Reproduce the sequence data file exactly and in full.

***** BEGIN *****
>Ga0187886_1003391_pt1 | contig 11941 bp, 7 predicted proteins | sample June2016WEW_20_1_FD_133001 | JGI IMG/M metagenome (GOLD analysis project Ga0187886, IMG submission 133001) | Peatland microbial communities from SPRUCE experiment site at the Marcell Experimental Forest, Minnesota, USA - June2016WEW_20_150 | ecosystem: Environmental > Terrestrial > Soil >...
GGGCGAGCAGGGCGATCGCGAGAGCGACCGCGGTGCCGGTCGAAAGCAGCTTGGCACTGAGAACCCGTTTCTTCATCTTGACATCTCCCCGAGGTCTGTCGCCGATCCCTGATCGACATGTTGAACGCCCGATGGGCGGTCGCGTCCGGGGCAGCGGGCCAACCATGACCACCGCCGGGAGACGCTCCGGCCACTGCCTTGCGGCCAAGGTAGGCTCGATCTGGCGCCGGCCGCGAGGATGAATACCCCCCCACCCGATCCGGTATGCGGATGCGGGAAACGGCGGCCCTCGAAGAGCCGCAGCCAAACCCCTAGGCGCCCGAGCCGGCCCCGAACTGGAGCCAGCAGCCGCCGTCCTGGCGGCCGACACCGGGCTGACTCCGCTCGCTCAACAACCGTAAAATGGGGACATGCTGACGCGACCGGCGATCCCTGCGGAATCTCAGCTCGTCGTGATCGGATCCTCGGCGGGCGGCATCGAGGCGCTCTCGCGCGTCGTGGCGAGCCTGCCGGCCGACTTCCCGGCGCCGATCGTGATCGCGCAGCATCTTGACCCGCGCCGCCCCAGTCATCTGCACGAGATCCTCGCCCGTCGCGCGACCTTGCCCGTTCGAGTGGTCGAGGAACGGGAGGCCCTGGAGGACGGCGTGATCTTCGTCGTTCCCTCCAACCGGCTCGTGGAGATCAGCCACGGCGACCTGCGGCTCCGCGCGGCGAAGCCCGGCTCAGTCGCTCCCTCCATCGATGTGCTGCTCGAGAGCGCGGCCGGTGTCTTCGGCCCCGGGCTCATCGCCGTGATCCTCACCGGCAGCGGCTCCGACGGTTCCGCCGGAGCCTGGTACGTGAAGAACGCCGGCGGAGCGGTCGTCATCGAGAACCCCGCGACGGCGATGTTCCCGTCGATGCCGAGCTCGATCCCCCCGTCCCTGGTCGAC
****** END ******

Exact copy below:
>Ga0187886_1003391_pt1 | contig 11941 bp, 7 predicted proteins | sample June2016WEW_20_1_FD_133001 | JGI IMG/M metagenome (GOLD analysis project Ga0187886, IMG submission 133001) | Peatland microbial communities from SPRUCE experiment site at the Marcell Experimental Forest, Minnesota, USA - June2016WEW_20_150 | ecosystem: Environmental > Terrestrial > Soil >...
GGGCGAGCAGGGCGATCGCGAGAGCGACCGCGGTGCCGGTCGAAAGCAGCTTGGCACTGAGAACCCGTTTCTTCATCTTGACATCTCCCCGAGGTCTGTCGCCGATCCCTGATCGACATGTTGAACGCCCGATGGGCGGTCGCGTCCGGGGCAGCGGGCCAACCATGACCACCGCCGGGAGACGCTCCGGCCACTGCCTTGCGGCCAAGGTAGGCTCGATCTGGCGCCGGCCGCGAGGATGAATACCCCCCCACCCGATCCGGTATGCGGATGCGGGAAACGGCGGCCCTCGAAGAGCCGCAGCCAAACCCCTAGGCGCCCGAGCCGGCCCCGAACTGGAGCCAGCAGCCGCCGTCCTGGCGGCCGACACCGGGCTGACTCCGCTCGCTCAACAACCGTAAAATGGGGACATGCTGACGCGACCGGCGATCCCTGCGGAATCTCAGCTCGTCGTGATCGGATCCTCGGCGGGCGGCATCGAGGCGCTCTCGCGCGTCGTGGCGAGCCTGCCGGCCGACTTCCCGGCGCCGATCGTGATCGCGCAGCATCTTGACCCGCGCCGCCCCAGTCATCTGCACGAGATCCTCGCCCGTCGCGCGACCTTGCCCGTTCGAGTGGTCGAGGAACGGGAGGCCCTGGAGGACGGCGTGATCTTCGTCGTTCCCTCCAACCGGCTCGTGGAGATCAGCCACGGCGACCTGCGGCTCCGCGCGGCGAAGCCCGGCTCAGTCGCTCCCTCCATCGATGTGCTGCTCGAGAGCGCGGCCGGTGTCTTCGGCCCCGGGCTCATCGCCGTGATCCTCACCGGCAGCGGCTCCGACGGTTCCGCCGGAGCCTGGTACGTGAAGAACGCCGGCGGAGCGGTCGTCATCGAGAACCCCGCGACGGCGATGTTCCCGTCGATGCCGAGCTCGATCCCCCCGTCCCTGGTCGAC